A federal trial in the US is studying evidence that the Islamic Republic of Iran was responsible for hundreds of bombings that killed and maimed more than 1,000 US troops stationed in Iraq between 2003 and 2011. The $10 billion lawsuit could mean the plaintiffs becoming eligible for financial compensation from a fund for victims of state-sponsored terrorism.
Over a billion dollars has already been seized from banks that laundered money for Iran as compensation for Tehran’s global role in terrorism. Iran’s backing for thousands of attacks by Iraqi Shiite militants is well documented, along with evidence of supplying arms to Sunni extremists. The challenge now is to convince a jury beyond all reasonable doubt that Iran was directly responsible.
As Tehran adopted the strategy of bogging America down in an unwinnable conflict in Iraq, US forces came under attack from increasingly lethal munitions. Explosively formed penetrators (EFPs) were complicated to manufacture and required special training to use, but they easily penetrated tank armor. EFPs deployed by both Sunni and Shiite militants originated in Iran and most had even been forged in the same machine. Iran’s Qassem Soleimani established entirely new Iraqi militia forces, such as Asa’ib Ahl Al-Haq and the Hezbollah Brigades.
Asa’ib Ahl Al-Haq gained notoriety for a 2007 raid against the coalition headquarters in Karbala, during which four US soldiers were kidnapped and then murdered. This raid avenged a coalition operation against a Quds Force convoy in northern Iraq, during which Soleimani only escaped because Kurdish politicians hid him in a safe house.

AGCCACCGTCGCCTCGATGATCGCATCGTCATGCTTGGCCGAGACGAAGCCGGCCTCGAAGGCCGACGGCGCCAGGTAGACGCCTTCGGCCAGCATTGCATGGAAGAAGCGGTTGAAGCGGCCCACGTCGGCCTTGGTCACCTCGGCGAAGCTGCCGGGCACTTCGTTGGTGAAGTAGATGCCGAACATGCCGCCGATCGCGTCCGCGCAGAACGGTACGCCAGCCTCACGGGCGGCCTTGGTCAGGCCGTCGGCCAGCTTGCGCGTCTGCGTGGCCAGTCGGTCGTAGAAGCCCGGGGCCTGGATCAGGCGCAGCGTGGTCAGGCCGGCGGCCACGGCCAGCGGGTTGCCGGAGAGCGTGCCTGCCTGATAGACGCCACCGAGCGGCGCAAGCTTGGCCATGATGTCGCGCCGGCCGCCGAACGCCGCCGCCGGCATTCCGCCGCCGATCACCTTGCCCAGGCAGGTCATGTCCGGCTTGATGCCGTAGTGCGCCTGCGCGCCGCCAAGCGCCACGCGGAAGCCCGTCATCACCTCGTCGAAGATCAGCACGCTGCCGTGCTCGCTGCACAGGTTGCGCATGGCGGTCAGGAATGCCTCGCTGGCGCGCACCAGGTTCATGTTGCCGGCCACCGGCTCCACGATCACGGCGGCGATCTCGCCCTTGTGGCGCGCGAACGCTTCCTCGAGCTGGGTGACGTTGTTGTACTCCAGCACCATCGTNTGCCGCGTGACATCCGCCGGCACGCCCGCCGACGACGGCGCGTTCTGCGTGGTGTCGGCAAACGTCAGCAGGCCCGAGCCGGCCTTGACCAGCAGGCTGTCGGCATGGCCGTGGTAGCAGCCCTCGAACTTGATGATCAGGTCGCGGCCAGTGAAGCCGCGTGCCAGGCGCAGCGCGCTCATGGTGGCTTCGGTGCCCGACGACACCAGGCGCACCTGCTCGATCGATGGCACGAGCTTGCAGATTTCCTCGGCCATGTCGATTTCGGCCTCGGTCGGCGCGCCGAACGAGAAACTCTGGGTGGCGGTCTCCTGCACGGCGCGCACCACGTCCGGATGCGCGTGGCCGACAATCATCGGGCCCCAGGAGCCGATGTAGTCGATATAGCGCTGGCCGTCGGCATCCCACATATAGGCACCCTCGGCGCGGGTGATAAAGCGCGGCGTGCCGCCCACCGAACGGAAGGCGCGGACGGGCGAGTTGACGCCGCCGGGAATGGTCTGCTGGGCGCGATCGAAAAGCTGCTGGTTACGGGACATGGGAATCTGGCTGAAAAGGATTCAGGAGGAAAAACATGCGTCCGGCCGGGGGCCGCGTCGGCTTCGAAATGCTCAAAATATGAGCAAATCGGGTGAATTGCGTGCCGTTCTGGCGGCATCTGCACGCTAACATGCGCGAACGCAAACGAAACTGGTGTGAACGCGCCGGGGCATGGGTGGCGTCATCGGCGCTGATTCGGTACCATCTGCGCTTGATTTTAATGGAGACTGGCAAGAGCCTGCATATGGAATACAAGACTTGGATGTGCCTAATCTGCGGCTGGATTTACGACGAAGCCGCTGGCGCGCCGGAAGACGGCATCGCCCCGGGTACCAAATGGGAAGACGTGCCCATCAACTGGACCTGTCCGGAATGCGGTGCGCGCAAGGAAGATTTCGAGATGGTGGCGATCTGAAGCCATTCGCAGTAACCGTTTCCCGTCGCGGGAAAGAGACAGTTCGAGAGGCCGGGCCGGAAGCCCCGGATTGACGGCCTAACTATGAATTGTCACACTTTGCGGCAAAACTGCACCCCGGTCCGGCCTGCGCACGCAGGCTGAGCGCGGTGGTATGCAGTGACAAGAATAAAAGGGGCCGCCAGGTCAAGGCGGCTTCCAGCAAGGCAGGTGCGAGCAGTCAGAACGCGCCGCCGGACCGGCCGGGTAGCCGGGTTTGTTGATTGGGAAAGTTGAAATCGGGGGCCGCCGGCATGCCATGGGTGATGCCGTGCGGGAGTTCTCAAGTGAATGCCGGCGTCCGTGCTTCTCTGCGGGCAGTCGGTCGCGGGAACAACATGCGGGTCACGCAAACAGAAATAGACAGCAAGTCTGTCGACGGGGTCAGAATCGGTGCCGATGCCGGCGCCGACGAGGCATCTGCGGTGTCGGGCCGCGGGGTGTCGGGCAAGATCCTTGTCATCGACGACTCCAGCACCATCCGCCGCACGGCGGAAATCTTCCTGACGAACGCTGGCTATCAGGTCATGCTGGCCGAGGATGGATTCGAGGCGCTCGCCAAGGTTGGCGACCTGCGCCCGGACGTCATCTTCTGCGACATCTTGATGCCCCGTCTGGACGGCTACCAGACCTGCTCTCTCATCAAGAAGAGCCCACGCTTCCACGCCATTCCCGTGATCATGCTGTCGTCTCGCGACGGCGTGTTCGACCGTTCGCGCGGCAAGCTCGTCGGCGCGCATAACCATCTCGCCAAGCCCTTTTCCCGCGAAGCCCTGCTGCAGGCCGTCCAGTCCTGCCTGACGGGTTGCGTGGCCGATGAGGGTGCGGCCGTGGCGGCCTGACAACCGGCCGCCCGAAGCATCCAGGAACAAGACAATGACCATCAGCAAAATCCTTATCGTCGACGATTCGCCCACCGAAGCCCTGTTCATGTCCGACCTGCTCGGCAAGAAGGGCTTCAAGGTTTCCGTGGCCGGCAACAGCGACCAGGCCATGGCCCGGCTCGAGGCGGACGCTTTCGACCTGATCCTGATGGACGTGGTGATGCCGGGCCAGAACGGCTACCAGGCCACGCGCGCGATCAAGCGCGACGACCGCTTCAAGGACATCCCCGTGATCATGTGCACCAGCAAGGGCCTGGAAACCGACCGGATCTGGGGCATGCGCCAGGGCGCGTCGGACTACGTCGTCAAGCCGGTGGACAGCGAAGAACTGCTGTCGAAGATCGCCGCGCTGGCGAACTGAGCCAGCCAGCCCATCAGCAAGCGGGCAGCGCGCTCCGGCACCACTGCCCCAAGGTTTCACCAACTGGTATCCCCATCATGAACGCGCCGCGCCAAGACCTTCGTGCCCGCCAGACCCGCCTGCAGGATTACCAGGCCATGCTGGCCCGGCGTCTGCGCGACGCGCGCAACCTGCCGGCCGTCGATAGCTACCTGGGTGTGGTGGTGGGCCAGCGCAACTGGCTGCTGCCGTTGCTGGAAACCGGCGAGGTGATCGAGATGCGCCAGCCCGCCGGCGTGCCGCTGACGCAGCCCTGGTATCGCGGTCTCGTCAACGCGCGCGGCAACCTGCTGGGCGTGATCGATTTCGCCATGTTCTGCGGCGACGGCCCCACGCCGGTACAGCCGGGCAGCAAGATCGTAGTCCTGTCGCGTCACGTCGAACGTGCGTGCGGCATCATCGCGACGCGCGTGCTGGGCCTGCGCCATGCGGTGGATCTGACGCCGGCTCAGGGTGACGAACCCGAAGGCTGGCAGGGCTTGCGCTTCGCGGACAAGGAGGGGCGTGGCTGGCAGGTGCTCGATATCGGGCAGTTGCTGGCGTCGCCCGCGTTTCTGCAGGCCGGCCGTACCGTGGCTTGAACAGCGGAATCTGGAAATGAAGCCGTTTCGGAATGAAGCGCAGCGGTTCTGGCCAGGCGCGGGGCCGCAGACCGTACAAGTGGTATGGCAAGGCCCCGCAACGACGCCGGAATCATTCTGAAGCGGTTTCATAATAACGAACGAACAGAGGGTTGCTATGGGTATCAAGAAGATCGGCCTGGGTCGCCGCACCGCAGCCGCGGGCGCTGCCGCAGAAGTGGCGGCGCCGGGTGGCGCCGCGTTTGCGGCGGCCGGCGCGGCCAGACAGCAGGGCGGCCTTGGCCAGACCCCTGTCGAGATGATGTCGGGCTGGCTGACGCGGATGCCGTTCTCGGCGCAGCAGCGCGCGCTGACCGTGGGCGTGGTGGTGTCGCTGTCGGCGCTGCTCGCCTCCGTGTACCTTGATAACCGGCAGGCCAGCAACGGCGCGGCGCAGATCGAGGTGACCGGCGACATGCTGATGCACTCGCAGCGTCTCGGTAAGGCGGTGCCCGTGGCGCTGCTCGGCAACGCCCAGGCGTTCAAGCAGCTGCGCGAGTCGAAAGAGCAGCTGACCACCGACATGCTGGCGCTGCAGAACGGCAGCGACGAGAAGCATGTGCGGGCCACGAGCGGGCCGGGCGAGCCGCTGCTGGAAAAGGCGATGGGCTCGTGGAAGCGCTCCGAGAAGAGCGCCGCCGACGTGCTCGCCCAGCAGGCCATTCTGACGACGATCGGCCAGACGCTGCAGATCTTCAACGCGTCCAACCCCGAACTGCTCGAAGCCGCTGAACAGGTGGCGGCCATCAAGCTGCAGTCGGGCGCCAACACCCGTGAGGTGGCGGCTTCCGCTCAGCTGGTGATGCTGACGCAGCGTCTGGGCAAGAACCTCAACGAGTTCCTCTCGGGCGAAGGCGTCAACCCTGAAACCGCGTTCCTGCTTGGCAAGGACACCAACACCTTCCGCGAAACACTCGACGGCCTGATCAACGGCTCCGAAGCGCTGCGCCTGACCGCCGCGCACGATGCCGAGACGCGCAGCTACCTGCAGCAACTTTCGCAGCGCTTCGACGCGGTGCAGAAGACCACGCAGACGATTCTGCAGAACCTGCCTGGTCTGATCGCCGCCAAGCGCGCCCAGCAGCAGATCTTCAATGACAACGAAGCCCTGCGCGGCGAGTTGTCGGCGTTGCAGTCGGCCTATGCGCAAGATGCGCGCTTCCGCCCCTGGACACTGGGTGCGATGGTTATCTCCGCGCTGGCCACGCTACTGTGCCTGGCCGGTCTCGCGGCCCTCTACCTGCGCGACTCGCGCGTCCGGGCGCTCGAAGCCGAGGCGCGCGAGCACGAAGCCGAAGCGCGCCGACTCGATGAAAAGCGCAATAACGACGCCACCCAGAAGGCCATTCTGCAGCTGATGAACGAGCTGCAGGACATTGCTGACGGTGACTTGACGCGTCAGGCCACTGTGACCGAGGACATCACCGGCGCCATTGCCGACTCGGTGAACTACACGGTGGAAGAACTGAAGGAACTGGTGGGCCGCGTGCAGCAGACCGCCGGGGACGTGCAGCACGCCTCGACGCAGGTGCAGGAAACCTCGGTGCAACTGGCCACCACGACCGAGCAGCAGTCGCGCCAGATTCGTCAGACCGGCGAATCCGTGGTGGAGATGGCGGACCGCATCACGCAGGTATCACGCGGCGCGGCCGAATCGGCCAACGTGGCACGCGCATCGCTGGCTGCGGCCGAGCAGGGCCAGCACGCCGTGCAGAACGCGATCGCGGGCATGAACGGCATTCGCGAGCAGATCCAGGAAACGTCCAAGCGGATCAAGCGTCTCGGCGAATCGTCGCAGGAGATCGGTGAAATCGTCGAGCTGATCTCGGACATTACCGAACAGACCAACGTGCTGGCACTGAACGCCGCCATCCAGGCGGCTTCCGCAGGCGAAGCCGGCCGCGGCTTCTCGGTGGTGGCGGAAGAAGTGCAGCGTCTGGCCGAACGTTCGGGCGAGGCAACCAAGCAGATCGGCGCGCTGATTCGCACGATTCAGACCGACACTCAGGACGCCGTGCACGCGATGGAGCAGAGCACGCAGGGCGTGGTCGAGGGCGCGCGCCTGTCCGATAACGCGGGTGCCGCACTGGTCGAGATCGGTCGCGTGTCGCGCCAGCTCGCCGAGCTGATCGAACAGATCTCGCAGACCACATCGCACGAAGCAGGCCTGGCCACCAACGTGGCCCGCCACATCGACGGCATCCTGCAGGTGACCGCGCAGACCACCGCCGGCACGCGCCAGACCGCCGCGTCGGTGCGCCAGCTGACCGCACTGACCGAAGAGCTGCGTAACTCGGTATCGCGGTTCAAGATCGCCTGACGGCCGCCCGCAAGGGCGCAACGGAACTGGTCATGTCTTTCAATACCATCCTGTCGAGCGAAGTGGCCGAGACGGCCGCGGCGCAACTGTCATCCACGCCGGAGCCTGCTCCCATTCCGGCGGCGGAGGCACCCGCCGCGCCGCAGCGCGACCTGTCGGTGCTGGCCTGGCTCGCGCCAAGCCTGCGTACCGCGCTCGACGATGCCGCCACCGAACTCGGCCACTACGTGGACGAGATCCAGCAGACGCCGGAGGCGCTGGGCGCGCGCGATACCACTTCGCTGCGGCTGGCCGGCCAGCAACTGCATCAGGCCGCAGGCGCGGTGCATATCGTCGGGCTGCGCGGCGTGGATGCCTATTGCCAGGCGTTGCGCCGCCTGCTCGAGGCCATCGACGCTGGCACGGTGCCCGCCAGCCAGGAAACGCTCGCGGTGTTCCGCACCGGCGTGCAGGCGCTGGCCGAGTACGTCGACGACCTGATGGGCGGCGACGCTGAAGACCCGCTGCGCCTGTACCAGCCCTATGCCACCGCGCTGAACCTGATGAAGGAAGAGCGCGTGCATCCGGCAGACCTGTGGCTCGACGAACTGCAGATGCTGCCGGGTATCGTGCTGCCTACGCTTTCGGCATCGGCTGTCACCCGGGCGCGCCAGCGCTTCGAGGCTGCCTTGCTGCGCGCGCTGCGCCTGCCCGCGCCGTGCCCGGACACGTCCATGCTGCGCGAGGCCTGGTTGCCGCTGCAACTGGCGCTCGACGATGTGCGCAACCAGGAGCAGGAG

In the aftermath of these incidents, leading figures affiliated with Asa’ib Ahl Al-Haq — including Hezbollah operative Ali Daqduq and Qais Al-Khazali, who today is a prominent politician and paramilitary leader — were rounded up. In recently published testimonies, Al-Khazali detailed to his captors how Soleimani oversaw the smuggling of weapons and funds to militants. “The ultimate goal of Iran is to destroy the Americans,” Al-Khazali told his captors, adding: “Iran is using both the US and the Iraqis to keep each other busy through fighting while Iran pursues their own agenda.” America was unwise not to heed these warnings.
These same forces are today threatening renewed attacks against Western assets, while battling to secure a controlling interest in the new Iraqi government, including retaining control of the Interior Ministry. From 2005, veteran militant and then-Interior Minister Bayan Jabr oversaw the mass recruitment of tens of thousands of former paramilitaries as security personnel. Under militant control, the ministry established a network of secret prisons, in which thousands of arbitrarily detained Iraqis were brutally tortured to the point of death. The wholesale incorporation of militants into the police and armed forces has continued ever since.